22 February, 2023
Rain takes toll on shire roads
FIXING a multitude of roads badly damaged by heavy rain and flooding over the past two months poses a big challenge for Mareeba Shire Council, with around 100 already inspected by crews as they battle to undertake emergency repairs just to keep the roads open.
Council has applied for, and been successful, in activating Disaster Recovery Arrangements to enable it to access State and Federal Governments funding assistance to repair the damaged roads.
With the activation now approved, Infrastructure Services director Glenda Kirk said that in addition to emergency works undertaken on 10 roads around Mareeba, Paddy’s Green, Dimbulah and Almaden during January, another 86 roads had been inspected and work orders issued for more emergency repairs.
“Firstly, we undertake emergency repairs to get the road open and trafficable, and then either do immediate restoration or restoration to undertake permanent repairs,” she said.
Ms Kirk said there was “a whole bunch of requirements” that had to be adhered to so council could access the government funding, so that “we don’t burden the ratepayer with these repairs”.
“The money available immediately is to get roads open and accessible and we’ve got a crew stretched over 54,000 km so we try to keep every road open with this ongoing rain,” she said, adding crews had replaced the approaches to Sandy Tate River bridge already three times this year.
“We are trying to get to everywhere as quickly as we can – we’re aware that a lot of property own-ers are a bit frustrated or a bit distressed because they can’t get in and out of their properties.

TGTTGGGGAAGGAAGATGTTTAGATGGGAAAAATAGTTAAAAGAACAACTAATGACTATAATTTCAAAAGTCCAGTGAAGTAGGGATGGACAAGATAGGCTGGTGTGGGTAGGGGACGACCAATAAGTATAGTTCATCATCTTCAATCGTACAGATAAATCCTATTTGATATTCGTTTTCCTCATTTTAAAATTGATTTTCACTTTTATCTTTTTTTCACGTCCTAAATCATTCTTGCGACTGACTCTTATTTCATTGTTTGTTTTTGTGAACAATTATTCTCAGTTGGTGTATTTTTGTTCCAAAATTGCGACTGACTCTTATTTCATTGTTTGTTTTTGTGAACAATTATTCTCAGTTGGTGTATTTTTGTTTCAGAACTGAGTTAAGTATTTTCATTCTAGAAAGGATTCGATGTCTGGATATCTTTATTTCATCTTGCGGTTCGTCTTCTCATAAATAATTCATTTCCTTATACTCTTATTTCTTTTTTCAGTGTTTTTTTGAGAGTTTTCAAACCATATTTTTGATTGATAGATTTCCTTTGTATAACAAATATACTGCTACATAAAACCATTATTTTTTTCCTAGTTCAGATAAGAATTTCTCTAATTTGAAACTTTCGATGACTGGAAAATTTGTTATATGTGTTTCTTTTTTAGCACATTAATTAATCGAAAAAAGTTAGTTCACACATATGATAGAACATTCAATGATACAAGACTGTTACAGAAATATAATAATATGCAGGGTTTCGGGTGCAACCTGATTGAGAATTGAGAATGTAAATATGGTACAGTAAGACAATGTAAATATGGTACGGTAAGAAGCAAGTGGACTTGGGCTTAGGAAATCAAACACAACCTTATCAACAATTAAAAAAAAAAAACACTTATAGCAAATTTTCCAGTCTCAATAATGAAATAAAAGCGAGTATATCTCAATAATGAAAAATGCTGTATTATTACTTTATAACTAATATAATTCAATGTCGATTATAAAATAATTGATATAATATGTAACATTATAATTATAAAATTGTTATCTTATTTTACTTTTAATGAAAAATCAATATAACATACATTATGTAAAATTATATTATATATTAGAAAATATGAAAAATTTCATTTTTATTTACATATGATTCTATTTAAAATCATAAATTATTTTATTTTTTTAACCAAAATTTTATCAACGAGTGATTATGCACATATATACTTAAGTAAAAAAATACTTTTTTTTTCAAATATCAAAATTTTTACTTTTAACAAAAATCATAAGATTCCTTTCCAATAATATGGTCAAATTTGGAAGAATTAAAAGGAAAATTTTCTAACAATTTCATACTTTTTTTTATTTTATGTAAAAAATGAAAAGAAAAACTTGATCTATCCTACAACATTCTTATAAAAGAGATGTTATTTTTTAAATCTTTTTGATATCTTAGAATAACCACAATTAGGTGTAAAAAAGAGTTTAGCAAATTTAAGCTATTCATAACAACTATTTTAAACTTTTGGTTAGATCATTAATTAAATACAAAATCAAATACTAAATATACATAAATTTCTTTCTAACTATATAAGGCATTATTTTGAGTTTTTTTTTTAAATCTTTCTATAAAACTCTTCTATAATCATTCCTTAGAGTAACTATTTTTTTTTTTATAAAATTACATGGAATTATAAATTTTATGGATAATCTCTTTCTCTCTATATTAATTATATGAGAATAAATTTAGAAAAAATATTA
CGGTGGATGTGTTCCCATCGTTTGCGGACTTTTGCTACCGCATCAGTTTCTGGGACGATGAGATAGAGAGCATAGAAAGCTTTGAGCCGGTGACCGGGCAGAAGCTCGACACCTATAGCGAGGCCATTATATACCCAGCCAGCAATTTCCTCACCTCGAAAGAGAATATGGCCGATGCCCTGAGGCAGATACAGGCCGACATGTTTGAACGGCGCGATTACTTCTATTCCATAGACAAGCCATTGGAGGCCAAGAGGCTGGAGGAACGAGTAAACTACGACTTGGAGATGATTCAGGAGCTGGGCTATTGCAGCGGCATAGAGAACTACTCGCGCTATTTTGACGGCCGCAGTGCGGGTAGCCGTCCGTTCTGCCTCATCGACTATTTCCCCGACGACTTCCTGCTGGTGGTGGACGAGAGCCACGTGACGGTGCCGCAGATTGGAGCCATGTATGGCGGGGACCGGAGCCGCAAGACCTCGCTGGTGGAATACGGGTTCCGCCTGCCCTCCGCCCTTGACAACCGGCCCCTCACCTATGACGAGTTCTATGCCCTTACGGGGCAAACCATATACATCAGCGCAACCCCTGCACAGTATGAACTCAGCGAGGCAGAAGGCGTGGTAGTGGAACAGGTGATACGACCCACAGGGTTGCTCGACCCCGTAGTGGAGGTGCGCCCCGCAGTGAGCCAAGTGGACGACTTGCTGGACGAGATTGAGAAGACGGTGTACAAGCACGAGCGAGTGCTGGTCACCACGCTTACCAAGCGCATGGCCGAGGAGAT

“We just ask people to keep reporting damage so we’re aware of it because what we are finding is that we are having big events in isolated areas happening overnight and washing away the works that we’ve only just done.”
Cr Lenore Wyatt said given the amount of work that had to be done and constant bad weather playing havoc, people needed to take that into account before criticising council for being tardy in responding to customer requests.
“You look at the socials (media) and people are having a big gripe about the roads and so on – we can only physically do what we can do and a lot of time we are working on a Main Road system so we have permissions and we have rules that we have to follow for those roads,” she said.
“I think everyone thinks that in our sphere of influence that we look after all the roads and that’s where all their money goes – it’s not true and we try to get those facts out there.
“I just hope people understand that if their drain is blocked, yes, we will get there as soon as we can, if their road is smashed, we will get there as soon as we can – we only have so much capacity.”
Ms Kirk said while the immediate available government funding would restore the shire’s roads “like for like”, there would be an opportunity to apply for funding later in the year to potentially permanently improve some of the roads’ capacity to handle heavy rainfall.
“They do have a ‘betterment’ program where we can apply to have areas that are subject to repeated ongoing damage year after year to actually make those sites more resilient and we have had quite good success with some of those programs in the past,” she said.
“If there is damage anywhere in 2023, when they open that betterment program later in the year, we can put forward those sites that, we believe, we can get over the line from a benefit-cost assessment to get them improved.”
Mayor Angela Toppin said council was grateful for the disaster funding it received from both levels of government.
“I would like to thank residents for their pa-tience and understanding while council responds to customer requests across our vast road network. I also encourage residents to report any new damage to council,” she said.